There are deep-seated problems and fault-lines in the ecclesial culture of the Church that need urgent reform. Many, if not most, of these fault-lines are linked to issues of authority, governance, and participation. Above all else, that culture was shaped by the understanding and exercise of magisterium that prevailed in the church. It is a culture that has, in many significant instances, proved morally and ecclesially corrosive and has helped perpetuate cover-ups and secrecy, allowing abusive priests and religious to go unpunished for far too long, just as bishops complicit in hiding their crimes have remained unaccountable.
Pope Francis has publicly acknowledged that something is seriously wrong with Church culture and has called for the involvement of the laity in helping the Church to tackle and eradicate that culture as far as possible, most notably in his August 2018 “Letter to the People of God.” He denounced the moral failings of the cover-ups once again and pledged solidarity in taking the side of the victims. What the Pope says there and elsewhere about transforming ecclesial culture is essentially a call—in effect—for a dismantling of the centralized hierarchical system of Church authority and governance and for greater participation of all the faithful in transforming the Church for the better. So many in the Church have been calling for such across many decades now. In particular, he denounced the culture of clericalism as especially corrosive for the church.
The problem is not simply individual moral failings—it is a crisis embedded in the morality of an institution. The church has suffered moral corrosion and corruption in many places. This had led to a culture developing, as happens in any institution suffering such moral decline, whereby values and virtues become suppressed. The irony is all the great here because the church, of course, is in the business of teaching and promoting values and virtues, particularly social ones and most especially justice. It is not enough for church leaders to point to serious moral failings in other institutions, among political and business leaders and the like. The church needs to be exemplary because being so is its very business. Ethically speaking, it is one thing, no matter how outrageous, for a narcissistic demagogue or a politician to betray trust, to shun truthfulness by default, and to resist even the slightest pretense to lead by moral principles. But for a Church and its ministers and leaders to do the same is of a different scale on the moral continuum altogether.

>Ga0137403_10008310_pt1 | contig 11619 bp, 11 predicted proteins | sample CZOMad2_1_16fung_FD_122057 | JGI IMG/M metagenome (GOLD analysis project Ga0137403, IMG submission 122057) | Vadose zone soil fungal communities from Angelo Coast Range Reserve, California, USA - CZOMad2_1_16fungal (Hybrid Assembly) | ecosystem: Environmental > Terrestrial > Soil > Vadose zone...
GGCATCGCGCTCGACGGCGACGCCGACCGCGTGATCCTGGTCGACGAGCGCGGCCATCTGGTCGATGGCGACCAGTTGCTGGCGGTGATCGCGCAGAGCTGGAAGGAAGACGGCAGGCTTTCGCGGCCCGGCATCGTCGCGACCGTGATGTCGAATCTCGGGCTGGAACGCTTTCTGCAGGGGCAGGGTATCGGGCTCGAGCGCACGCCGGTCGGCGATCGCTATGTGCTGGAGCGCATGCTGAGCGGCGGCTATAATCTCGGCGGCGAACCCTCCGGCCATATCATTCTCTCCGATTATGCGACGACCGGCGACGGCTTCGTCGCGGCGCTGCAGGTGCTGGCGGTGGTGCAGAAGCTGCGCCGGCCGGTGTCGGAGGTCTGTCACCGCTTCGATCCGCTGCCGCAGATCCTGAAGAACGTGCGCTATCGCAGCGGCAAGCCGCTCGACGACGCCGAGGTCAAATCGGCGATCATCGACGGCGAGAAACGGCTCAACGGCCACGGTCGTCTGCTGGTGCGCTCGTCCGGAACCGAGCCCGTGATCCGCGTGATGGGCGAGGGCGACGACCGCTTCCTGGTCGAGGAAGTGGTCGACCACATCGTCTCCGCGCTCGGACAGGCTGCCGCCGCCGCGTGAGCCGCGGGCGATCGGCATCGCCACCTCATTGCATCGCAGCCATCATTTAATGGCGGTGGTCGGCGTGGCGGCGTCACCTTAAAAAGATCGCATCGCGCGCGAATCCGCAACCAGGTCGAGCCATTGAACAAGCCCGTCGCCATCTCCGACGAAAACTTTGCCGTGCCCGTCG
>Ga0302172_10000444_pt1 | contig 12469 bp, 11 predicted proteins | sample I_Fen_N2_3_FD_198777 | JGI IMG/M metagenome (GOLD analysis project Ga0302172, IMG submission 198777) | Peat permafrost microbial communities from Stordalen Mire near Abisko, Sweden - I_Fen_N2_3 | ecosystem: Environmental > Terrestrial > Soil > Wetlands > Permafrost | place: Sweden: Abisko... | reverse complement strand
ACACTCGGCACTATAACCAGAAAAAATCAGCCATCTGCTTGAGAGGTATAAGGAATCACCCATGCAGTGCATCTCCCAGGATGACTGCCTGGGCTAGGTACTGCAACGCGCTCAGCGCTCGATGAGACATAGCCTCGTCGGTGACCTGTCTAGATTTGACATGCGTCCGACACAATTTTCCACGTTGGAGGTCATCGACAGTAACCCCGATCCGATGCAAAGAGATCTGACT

It would be futile simply to throw stones at all Church leaders or to deny that there are so many good and virtuous leaders in the Church at every level. But sometimes good people become embroiled in an institutional culture that diminishes their own moral capital and eventually their own powers of moral discernment. They become swept up in the culture and, before too long, find themselves doing things and supporting policies and actions that they know to be morally wrong. Those in positions of Church leadership and authority have a constant obligation to appreciate and remind themselves of the dangers of institutional morality taking on a direction of its own.
It is time for the defensive and expedient mindset to be jettisoned once and for all. Within the Church, things can and must be different. At various points of its history, the Church has succumbed very much to the negative spirit of the age, when it comes to which models of governance and authority to adopt and which methods to employ to shun all models of accountability, transparency, and truthfulness.
Busy leaders sometimes allow themselves to be content with the letter of the law, but the New Testament tells us that doing so is never enough. Covering the institution’s legal hide is never enough. The Church has no option but to go the extra mile, for such was the teaching of Christ himself.
The questions that need to be answered and the issues that must be resolved obviously stretch back several decades. But a number of core issues remain unresolved, and it is only relatively recently that even the slightest hope that things might change for the better has genuinely emerged.
What is beyond question is that the self-image of the Church among too many of its leaders, clerics, and religious was not just triumphalistic; it was one that perceived the Church to be untouchable, beyond reproach and beyond criticism.
It is beyond question that so much progress has been made. Rome has begun to try and get its house in order, as so many other dioceses have around the world. Pope Francis has tried so much more than most to confront this issue—but too many bishops and that lingering institutional culture among too many parts of the church still place the institution's reputation above the welfare of its members and the victims of some of its ministers.
The Church will and should be judged by its own standards within as much as by what it does to promote justice without. The time has come for the Church to honestly and openly lay bare the institutional fault-lines that have contributed to the extent and prolongation of the abuse. It should explore how prevailing ecclesial cultures and ecclesiological attitudes actually worsened the crisis and compounded the misery of victims, preventing them from receiving justice, compassion, and due care. By treating the crisis in this wider ecclesial context, as a very serious and acute symptom of a much deeper ecclesial malaise, constructive ways forward might emerge to enable the Church to engage in a long-overdue process of honest self-reflection and healing into the future.